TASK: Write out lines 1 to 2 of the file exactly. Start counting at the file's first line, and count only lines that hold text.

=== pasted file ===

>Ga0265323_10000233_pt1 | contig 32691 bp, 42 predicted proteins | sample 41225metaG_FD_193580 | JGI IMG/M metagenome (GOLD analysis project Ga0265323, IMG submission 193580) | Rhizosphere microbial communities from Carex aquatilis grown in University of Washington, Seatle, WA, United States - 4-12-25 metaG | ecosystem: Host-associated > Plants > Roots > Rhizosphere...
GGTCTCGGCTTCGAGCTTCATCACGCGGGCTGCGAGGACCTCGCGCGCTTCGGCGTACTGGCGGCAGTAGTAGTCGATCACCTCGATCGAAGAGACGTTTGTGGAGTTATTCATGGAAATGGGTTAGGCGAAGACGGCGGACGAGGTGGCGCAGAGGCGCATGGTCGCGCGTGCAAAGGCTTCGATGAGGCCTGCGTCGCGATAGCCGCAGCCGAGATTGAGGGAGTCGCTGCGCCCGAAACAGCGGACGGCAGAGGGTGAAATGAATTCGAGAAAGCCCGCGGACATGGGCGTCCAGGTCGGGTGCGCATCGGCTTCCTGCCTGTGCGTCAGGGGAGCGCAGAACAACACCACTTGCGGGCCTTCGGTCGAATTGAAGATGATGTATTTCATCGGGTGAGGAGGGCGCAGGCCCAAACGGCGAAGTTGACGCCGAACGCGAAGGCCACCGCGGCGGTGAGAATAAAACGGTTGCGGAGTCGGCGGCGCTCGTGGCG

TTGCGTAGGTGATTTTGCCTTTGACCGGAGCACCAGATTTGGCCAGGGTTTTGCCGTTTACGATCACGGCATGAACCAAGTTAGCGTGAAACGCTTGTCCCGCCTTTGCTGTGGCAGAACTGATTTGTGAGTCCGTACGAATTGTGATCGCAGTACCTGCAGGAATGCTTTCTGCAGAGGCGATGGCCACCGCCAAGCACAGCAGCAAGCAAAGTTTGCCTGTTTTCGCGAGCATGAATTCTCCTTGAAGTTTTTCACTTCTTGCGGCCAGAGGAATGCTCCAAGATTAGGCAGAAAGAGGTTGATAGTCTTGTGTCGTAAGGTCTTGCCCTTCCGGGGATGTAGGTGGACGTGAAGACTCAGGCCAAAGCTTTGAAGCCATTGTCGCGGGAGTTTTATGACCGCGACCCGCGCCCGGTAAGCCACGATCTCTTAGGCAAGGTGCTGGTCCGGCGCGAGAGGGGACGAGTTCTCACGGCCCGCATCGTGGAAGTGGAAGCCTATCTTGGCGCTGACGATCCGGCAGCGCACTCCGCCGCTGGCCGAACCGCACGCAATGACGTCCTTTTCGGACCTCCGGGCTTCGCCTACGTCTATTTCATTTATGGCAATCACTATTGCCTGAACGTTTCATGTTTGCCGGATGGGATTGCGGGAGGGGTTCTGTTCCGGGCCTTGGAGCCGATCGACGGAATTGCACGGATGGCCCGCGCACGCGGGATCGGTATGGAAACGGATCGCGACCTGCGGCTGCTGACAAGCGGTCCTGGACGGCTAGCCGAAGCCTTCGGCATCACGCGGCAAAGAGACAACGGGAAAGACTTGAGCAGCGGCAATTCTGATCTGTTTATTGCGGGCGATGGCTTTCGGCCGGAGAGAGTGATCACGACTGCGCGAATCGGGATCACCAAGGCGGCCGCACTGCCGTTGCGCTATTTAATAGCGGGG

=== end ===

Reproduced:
>Ga0265323_10000233_pt1 | contig 32691 bp, 42 predicted proteins | sample 41225metaG_FD_193580 | JGI IMG/M metagenome (GOLD analysis project Ga0265323, IMG submission 193580) | Rhizosphere microbial communities from Carex aquatilis grown in University of Washington, Seatle, WA, United States - 4-12-25 metaG | ecosystem: Host-associated > Plants > Roots > Rhizosphere...
GGTCTCGGCTTCGAGCTTCATCACGCGGGCTGCGAGGACCTCGCGCGCTTCGGCGTACTGGCGGCAGTAGTAGTCGATCACCTCGATCGAAGAGACGTTTGTGGAGTTATTCATGGAAATGGGTTAGGCGAAGACGGCGGACGAGGTGGCGCAGAGGCGCATGGTCGCGCGTGCAAAGGCTTCGATGAGGCCTGCGTCGCGATAGCCGCAGCCGAGATTGAGGGAGTCGCTGCGCCCGAAACAGCGGACGGCAGAGGGTGAAATGAATTCGAGAAAGCCCGCGGACATGGGCGTCCAGGTCGGGTGCGCATCGGCTTCCTGCCTGTGCGTCAGGGGAGCGCAGAACAACACCACTTGCGGGCCTTCGGTCGAATTGAAGATGATGTATTTCATCGGGTGAGGAGGGCGCAGGCCCAAACGGCGAAGTTGACGCCGAACGCGAAGGCCACCGCGGCGGTGAGAATAAAACGGTTGCGGAGTCGGCGGCGCTCGTGGCG